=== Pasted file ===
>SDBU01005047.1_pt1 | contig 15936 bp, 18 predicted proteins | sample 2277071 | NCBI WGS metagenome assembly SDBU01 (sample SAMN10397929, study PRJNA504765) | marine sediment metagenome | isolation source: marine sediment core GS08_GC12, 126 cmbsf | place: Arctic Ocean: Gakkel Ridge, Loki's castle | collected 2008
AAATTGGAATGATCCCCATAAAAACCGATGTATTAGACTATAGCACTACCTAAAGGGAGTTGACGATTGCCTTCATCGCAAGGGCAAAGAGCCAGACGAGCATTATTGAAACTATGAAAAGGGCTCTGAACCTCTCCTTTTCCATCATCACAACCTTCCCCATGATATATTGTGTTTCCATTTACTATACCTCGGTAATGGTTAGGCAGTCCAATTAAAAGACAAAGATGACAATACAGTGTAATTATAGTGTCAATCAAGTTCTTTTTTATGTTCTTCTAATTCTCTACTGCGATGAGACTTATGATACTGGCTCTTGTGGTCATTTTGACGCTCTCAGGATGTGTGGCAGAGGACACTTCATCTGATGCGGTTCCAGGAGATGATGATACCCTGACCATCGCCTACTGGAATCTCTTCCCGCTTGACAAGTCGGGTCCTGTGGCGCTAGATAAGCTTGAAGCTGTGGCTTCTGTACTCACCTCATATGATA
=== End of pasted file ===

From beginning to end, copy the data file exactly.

>SDBU01005047.1_pt1 | contig 15936 bp, 18 predicted proteins | sample 2277071 | NCBI WGS metagenome assembly SDBU01 (sample SAMN10397929, study PRJNA504765) | marine sediment metagenome | isolation source: marine sediment core GS08_GC12, 126 cmbsf | place: Arctic Ocean: Gakkel Ridge, Loki's castle | collected 2008
AAATTGGAATGATCCCCATAAAAACCGATGTATTAGACTATAGCACTACCTAAAGGGAGTTGACGATTGCCTTCATCGCAAGGGCAAAGAGCCAGACGAGCATTATTGAAACTATGAAAAGGGCTCTGAACCTCTCCTTTTCCATCATCACAACCTTCCCCATGATATATTGTGTTTCCATTTACTATACCTCGGTAATGGTTAGGCAGTCCAATTAAAAGACAAAGATGACAATACAGTGTAATTATAGTGTCAATCAAGTTCTTTTTTATGTTCTTCTAATTCTCTACTGCGATGAGACTTATGATACTGGCTCTTGTGGTCATTTTGACGCTCTCAGGATGTGTGGCAGAGGACACTTCATCTGATGCGGTTCCAGGAGATGATGATACCCTGACCATCGCCTACTGGAATCTCTTCCCGCTTGACAAGTCGGGTCCTGTGGCGCTAGATAAGCTTGAAGCTGTGGCTTCTGTACTCACCTCATATGATA